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Wednesday, August 8, 2012 (read 998 times)
 

Spanish: the world’s 2nd language

by Laura

With official language status in 21 countries, 400 million native speakers and 100 million non-native speakers, Spanish language is undoubtedly on the up. In the USA, which claims to be so liberal as not to have an “official language”, Spanish language shares the position of Language of Legislation in 4 states; the governments of Arizona, California, New Mexico, and Texas all demanding that the legislative documents of the state be written in both English and Spanish. But aside from those numerous communities of Spanish speakers – namely Mexico and those heavily populated countries of South America (whose mass migration to the USA has considerably influenced the statistic of 12.5% native Spanish speakers attributed to that country), and, of course, Spain – Spanish language and its speakers, perhaps because of these numbers, has found new monumental importance.

The title of second language is particularly prestigious not because it suggests something of a silver medal position behind another language (which would presumably be English) but rather because, since at least one language is known to all people, that second language spoken is the most common other language spoken: the first foreign language. Without delving too far into the potentially redundant analysis of arbitrary numbers and figures, I intend to show that Spanish far outweighs Mandarin (the bronze medallist in this event) in terms of influence and perhaps might soon contend with the olympic propagation of English across the world.

But English has certainly reached its peak; the majority of conversations, they say, are made between in English between two non-native speakers. However, where Spanish supersedes is in the fact that whilst the number of native Spanish speakers already exceeds that of English speakers, the number of people who learn or speak Spanish as a second language is  at the same time rapidly on the increase. The increasing popularity is noticeably evident in the UK where, although traditionally French has always been the second language (maintaining a tie between the two countries whose histories have been somewhat intertwined since the Norman Conquest), Spanish, in many schools that only teach one language, is replacing French; and even where the two languages aren’t mutually exclusive, Spanish proves to be more and more the preferred choice. And it is here that Spanish at least decimates Mandarin, since I am certain that no fewer than 9 in 10 choose to learn Spanish over Mandarin; of course, such statements are made in the vanity of time.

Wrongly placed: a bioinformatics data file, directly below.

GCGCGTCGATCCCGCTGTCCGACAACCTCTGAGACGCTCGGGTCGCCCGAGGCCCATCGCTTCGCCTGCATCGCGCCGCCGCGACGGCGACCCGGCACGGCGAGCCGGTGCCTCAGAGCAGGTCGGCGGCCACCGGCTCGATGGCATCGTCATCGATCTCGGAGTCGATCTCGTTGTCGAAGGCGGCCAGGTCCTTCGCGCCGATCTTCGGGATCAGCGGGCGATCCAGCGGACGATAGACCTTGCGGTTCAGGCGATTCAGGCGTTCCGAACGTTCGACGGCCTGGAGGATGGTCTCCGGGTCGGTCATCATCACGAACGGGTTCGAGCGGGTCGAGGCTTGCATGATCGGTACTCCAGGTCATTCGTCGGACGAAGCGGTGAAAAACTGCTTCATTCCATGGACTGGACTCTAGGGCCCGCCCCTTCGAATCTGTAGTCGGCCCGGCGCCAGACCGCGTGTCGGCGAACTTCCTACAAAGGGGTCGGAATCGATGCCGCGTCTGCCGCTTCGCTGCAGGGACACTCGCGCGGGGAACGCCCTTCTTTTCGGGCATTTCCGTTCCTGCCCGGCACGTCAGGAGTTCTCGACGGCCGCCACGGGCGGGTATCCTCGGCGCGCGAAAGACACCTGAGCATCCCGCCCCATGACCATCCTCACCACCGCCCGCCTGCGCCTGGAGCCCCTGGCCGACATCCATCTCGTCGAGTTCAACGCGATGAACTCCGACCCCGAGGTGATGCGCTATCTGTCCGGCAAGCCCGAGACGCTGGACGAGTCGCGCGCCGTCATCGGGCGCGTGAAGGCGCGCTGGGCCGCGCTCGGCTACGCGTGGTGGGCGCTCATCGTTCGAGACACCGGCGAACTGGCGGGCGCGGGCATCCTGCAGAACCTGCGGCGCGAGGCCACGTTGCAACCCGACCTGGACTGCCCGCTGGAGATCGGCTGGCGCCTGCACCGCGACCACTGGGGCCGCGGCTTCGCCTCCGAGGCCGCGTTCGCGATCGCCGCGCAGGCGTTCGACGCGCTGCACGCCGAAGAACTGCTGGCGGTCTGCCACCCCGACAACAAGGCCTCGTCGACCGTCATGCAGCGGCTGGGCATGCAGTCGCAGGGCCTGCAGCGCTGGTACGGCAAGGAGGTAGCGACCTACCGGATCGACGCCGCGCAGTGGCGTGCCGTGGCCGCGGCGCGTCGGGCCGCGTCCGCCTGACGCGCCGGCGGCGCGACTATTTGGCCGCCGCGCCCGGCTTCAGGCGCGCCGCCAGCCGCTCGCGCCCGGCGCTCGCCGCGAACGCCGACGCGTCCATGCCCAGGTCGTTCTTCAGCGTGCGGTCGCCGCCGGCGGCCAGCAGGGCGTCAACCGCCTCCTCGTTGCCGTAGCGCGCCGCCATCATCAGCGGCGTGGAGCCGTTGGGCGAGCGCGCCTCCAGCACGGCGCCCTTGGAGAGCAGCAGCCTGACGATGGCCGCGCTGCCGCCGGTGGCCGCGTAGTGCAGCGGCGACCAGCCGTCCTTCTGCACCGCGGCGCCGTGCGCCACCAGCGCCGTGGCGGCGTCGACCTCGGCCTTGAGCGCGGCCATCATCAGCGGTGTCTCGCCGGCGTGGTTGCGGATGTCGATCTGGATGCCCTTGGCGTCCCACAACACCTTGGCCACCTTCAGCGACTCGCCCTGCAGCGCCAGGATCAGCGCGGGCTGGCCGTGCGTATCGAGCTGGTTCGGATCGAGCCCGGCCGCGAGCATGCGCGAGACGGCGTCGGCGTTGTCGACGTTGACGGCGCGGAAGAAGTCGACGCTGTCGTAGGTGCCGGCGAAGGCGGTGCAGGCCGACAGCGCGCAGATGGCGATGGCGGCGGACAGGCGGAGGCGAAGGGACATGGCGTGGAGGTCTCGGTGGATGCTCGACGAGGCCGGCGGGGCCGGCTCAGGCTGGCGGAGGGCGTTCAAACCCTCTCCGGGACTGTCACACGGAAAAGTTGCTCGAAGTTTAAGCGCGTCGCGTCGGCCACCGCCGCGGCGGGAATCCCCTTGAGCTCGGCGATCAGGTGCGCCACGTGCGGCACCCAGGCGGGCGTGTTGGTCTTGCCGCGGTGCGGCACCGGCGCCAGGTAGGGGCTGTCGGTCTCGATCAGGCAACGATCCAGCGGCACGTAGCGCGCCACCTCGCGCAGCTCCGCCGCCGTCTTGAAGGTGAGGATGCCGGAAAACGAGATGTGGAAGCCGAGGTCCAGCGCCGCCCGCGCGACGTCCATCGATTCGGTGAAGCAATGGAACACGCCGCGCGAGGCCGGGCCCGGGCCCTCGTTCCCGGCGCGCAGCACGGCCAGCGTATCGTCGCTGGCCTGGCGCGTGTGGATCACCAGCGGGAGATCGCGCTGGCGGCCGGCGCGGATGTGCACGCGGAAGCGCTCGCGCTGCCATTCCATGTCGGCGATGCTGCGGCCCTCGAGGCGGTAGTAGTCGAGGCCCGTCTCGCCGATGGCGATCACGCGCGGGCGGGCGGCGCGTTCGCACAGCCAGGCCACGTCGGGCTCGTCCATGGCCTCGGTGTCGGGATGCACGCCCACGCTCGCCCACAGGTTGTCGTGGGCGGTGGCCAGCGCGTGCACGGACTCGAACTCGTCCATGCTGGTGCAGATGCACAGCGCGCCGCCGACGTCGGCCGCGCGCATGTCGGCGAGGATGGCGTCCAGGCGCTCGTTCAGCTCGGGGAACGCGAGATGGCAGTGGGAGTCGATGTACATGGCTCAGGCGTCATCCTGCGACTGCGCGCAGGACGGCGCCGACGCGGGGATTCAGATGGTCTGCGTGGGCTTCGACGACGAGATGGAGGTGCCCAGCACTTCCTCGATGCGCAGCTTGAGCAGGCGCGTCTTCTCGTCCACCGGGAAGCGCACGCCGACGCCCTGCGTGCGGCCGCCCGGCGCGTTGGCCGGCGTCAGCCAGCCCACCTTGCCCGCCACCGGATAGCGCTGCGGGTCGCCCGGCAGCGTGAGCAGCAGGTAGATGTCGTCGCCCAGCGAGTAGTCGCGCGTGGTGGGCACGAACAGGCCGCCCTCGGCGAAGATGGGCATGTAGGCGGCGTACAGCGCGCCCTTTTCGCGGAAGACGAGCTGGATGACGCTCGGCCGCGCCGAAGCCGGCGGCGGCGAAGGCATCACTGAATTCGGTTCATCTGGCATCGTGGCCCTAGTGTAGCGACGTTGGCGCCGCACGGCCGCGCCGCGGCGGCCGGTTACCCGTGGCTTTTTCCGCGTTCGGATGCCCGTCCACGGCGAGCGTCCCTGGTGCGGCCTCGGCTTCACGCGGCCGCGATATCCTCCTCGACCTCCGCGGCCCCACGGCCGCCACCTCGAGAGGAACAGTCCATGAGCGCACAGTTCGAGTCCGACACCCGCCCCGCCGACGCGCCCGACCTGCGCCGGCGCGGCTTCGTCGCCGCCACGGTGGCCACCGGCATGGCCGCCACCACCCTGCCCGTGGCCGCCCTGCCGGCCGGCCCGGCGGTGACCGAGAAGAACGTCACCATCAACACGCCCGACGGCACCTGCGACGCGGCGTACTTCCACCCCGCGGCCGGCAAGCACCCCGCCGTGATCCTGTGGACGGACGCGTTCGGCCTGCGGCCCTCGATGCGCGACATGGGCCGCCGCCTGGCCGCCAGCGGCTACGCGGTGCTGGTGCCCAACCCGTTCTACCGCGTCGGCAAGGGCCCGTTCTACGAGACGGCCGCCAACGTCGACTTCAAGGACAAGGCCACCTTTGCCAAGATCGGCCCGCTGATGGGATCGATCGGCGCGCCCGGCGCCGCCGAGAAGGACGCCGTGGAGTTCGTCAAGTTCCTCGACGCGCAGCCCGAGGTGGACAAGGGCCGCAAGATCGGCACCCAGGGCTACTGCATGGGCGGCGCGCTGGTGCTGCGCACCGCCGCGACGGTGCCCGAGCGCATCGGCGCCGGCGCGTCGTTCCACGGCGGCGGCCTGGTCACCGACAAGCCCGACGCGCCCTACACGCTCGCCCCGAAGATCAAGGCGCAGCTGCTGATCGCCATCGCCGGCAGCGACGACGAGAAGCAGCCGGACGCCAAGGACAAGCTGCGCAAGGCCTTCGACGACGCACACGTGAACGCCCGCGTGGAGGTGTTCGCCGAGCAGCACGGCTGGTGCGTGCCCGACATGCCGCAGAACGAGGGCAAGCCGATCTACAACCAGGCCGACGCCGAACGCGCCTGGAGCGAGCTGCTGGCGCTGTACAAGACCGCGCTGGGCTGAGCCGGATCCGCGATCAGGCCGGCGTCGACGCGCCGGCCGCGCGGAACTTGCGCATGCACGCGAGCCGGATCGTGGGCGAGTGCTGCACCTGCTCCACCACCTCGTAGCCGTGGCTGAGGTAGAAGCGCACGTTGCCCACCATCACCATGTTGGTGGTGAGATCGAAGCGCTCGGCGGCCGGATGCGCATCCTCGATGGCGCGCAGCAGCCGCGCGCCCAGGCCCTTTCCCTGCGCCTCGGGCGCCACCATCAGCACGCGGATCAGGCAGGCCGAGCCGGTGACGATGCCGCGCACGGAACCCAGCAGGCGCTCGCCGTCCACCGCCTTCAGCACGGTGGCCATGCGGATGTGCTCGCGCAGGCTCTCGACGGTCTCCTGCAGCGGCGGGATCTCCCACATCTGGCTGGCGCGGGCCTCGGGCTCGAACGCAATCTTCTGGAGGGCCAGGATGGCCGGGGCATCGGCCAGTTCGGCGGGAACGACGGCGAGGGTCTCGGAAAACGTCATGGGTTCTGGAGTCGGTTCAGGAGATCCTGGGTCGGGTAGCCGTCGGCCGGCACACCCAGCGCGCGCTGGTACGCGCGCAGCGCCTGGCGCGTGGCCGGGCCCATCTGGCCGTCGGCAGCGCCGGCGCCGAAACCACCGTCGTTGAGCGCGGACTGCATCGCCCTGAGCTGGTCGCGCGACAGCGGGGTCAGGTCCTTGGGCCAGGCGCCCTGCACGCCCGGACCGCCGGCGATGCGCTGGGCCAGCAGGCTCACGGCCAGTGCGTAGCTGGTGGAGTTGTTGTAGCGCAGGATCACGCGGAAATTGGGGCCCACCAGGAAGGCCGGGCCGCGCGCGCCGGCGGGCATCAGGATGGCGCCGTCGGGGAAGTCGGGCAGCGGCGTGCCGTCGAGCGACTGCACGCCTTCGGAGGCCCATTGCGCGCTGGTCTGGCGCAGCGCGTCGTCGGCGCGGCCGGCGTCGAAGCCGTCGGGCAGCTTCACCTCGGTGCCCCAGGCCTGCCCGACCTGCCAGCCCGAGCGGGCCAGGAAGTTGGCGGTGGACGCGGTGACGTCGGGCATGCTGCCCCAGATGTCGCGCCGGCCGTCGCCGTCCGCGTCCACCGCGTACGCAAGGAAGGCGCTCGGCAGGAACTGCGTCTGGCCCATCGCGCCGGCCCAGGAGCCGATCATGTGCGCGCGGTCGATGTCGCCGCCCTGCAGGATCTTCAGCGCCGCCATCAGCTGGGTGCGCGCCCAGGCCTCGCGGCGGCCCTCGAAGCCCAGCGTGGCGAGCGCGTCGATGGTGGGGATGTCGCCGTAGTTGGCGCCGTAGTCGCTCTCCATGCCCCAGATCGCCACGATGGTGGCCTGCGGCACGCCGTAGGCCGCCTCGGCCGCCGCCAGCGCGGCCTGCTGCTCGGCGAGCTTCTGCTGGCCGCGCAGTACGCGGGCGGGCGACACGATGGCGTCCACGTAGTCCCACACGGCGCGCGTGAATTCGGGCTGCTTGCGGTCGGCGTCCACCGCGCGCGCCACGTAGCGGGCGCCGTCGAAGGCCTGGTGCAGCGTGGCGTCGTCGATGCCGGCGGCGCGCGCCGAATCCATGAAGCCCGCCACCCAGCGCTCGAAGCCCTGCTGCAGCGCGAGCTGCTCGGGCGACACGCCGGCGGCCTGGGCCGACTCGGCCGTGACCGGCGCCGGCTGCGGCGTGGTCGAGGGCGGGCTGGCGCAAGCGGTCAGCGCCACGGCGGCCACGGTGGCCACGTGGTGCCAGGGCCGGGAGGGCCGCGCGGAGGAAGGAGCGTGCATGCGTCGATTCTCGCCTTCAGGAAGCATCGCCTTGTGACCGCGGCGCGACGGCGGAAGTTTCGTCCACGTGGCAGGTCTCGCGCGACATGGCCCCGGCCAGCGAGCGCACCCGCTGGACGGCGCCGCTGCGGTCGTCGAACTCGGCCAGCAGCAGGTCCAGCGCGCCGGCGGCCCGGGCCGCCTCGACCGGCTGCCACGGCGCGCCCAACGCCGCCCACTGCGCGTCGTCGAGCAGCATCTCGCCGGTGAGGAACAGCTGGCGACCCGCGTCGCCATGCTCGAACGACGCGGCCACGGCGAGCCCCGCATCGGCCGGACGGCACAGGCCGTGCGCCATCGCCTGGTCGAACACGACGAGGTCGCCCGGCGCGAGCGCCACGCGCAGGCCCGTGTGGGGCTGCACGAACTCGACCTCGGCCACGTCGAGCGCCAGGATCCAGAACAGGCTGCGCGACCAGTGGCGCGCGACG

Perhaps the larger range and greater exoticism of holiday destinations within the Hispanophone realm is the reason. Or perhaps, and more seriously, the years of Hispanic immigration to the USA and their current growth and influence is what provides the explanation. However Spanish language reached its current position of the world’s second language, it remains in question as to where the language is going from here.


Keywords: Spanish, Spanish language, learn Spanish, learning language, speak Spanish

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